Singing, however, has never proved to be a challenge for Welch. As a child, she loved to sing so much that she found herself frequently in trouble for singing at times, and in places, she wasn't supposed to. It's an admonishment reminiscent of The Sound of Music's sonorous novice, Maria, who could not stop herself from singing.

Welch laughs at the comparison. In truth, she says, she was compelled to sing because she found a solace within the sound of a note that she had never found anywhere else. "I think you find peace," she says. "When I find a song and I know it works, I sing it to myself and I can follow its rhythms and its notes, and then the rest of my mind is quiet. You can just be with the song."

Singing also allowed the younger Florence to escape herself. "You look at your face or you look at your body and you think, 'This is so weird'," she says. "You know there has to be something more than what you see, and I guess singing is that connection, that sense of being in touch with yourself and with something completely outside of you."

Welch chooses her words thoughtfully and considers questions genuinely. It's a rare thing in show business, where artists are frequently coached into bite-sized, G-rated parcels of thought. Welch is just the opposite. She's candid, and sometimes raw. She speaks without self-filtration. And fame is not a space she inhabits easily, largely because of the caveats which seem to come with it.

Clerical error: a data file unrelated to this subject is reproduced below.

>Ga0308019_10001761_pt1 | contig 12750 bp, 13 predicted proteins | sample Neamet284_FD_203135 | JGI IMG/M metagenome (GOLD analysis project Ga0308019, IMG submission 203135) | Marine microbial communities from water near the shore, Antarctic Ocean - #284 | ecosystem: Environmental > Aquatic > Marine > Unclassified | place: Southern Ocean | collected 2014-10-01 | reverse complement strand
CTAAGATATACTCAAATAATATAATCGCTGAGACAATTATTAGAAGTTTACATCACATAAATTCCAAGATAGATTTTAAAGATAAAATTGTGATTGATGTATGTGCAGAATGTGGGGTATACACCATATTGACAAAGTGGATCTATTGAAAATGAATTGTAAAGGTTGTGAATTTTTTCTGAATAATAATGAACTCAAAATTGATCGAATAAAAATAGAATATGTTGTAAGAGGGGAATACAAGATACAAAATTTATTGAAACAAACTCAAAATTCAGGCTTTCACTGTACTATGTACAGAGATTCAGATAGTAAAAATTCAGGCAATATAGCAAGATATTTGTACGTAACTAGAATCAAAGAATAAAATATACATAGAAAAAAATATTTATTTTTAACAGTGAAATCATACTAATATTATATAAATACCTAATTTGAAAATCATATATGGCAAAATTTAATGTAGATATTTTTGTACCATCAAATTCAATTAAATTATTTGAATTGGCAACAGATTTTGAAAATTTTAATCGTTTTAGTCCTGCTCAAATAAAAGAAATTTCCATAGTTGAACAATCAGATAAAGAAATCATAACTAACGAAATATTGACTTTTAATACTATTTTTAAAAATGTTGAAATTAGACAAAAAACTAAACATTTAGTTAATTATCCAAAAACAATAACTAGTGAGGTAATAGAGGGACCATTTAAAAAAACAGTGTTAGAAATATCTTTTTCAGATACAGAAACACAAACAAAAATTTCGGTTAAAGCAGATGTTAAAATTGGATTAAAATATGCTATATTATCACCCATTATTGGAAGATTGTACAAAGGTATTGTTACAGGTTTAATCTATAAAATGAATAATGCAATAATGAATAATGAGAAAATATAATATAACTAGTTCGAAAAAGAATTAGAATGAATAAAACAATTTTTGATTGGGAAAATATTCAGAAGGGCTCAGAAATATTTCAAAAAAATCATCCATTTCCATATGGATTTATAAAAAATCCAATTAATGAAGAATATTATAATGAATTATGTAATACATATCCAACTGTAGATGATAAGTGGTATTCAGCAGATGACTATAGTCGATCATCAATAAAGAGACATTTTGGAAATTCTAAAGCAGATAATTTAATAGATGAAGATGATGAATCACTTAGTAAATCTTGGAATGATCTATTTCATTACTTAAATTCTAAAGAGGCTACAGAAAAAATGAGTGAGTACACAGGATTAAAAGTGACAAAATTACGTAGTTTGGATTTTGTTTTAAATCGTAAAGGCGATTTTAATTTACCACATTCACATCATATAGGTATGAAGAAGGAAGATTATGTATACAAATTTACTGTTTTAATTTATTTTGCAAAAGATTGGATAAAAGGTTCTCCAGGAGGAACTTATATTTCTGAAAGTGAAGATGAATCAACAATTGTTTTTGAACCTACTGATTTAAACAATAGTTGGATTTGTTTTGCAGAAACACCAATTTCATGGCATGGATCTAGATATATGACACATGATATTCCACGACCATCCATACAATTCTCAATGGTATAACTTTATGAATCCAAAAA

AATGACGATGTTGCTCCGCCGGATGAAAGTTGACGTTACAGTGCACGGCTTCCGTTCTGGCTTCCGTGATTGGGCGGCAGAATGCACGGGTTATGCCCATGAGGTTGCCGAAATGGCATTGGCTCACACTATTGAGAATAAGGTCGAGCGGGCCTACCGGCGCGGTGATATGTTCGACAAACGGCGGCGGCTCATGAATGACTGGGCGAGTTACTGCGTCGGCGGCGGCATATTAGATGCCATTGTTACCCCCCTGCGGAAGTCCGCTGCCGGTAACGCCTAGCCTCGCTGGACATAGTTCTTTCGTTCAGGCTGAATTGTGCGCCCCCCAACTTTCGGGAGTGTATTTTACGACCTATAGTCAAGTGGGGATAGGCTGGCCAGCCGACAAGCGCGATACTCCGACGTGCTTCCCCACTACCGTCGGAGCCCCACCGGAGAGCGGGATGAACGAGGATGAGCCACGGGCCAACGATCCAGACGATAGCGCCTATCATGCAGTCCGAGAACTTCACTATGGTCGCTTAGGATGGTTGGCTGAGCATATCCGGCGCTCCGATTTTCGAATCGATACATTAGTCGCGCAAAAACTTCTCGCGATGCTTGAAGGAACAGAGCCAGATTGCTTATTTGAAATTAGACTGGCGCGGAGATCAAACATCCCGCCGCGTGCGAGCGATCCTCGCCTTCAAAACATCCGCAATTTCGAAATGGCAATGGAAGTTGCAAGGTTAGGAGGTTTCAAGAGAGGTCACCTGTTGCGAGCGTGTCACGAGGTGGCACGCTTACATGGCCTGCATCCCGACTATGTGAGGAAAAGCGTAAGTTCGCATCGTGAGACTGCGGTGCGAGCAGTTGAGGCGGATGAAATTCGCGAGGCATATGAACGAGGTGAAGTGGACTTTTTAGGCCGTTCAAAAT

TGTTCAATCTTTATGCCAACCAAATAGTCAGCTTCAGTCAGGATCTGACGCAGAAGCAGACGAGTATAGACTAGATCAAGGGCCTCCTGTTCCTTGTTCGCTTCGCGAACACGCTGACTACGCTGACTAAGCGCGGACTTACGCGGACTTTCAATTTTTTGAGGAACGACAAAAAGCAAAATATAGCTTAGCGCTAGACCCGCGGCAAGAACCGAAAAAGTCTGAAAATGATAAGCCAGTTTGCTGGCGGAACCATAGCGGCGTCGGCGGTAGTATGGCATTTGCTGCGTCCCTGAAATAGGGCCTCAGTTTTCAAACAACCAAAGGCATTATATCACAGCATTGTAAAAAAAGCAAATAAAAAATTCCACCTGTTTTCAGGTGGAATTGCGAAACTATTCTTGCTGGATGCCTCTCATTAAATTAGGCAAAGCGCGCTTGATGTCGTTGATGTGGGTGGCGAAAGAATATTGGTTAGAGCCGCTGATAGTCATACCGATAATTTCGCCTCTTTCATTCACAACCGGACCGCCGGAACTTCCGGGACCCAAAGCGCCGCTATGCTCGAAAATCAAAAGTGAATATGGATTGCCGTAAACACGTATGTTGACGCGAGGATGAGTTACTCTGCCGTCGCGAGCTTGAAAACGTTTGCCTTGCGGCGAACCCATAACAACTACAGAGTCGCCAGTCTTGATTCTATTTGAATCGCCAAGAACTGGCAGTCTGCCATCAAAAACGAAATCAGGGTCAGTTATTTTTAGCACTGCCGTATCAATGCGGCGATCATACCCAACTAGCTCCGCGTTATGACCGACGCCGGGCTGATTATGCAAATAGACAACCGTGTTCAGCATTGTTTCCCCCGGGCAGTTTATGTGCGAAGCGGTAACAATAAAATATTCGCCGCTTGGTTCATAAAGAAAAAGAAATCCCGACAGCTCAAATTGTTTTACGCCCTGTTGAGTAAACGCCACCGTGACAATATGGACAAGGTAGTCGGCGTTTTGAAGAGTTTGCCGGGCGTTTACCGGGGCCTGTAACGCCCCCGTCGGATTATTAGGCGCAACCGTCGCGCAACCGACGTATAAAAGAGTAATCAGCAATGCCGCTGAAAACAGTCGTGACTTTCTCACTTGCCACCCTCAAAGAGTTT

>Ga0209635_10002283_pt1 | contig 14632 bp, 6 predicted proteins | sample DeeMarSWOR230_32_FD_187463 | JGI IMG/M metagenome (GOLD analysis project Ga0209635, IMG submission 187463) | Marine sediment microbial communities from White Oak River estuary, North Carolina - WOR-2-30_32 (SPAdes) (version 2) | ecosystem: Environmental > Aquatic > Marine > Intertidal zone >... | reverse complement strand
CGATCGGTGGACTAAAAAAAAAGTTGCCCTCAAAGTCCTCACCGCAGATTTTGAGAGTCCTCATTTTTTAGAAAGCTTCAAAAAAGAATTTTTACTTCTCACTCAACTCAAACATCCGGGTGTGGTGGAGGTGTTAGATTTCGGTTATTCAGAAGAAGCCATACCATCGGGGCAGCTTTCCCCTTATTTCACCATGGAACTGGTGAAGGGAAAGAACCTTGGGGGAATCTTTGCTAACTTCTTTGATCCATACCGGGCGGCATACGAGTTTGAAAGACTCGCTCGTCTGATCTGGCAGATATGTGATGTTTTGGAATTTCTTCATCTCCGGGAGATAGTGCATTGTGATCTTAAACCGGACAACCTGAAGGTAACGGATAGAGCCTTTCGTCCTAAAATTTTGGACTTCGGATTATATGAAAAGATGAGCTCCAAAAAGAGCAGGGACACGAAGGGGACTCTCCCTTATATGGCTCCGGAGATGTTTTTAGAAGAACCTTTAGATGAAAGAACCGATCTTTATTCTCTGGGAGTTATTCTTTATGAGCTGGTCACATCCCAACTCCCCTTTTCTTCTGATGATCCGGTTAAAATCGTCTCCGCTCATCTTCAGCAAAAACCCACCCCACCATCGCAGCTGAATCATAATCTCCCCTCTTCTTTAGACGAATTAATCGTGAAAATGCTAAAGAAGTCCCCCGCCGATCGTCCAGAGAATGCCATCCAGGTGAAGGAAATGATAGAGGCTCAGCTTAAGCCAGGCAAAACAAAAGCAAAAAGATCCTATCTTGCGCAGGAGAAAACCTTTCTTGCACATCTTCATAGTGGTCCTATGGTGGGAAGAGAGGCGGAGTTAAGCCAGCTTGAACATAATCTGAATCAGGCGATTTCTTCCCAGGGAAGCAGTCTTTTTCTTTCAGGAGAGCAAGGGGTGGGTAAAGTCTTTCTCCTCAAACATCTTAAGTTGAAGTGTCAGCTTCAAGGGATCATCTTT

In the past, Welch has touched on her battle with depression and how the sudden whirlwind of celebrity hacked into the much simpler desire to make music. That said, she acknowledges the nexus between those darker emotions and making music, a sort of creative takeaway from depression and anxiety.

"It's weird, because it can kind of turn on itself," Welch says when the connection between the two is put to her. "To rise to fame quite quickly, to be successful, it maybe creates this idea of, 'Do I deserve this?' It's like having to live up to this thing, this creation. It can become quite terrifying."

Worse, she adds, there is no period of mourning when you return from the maelstrom to ordinary life. "It was a bit of a crash-landing back into reality. It was like, how to live and love, be outside of touring, outside of stages?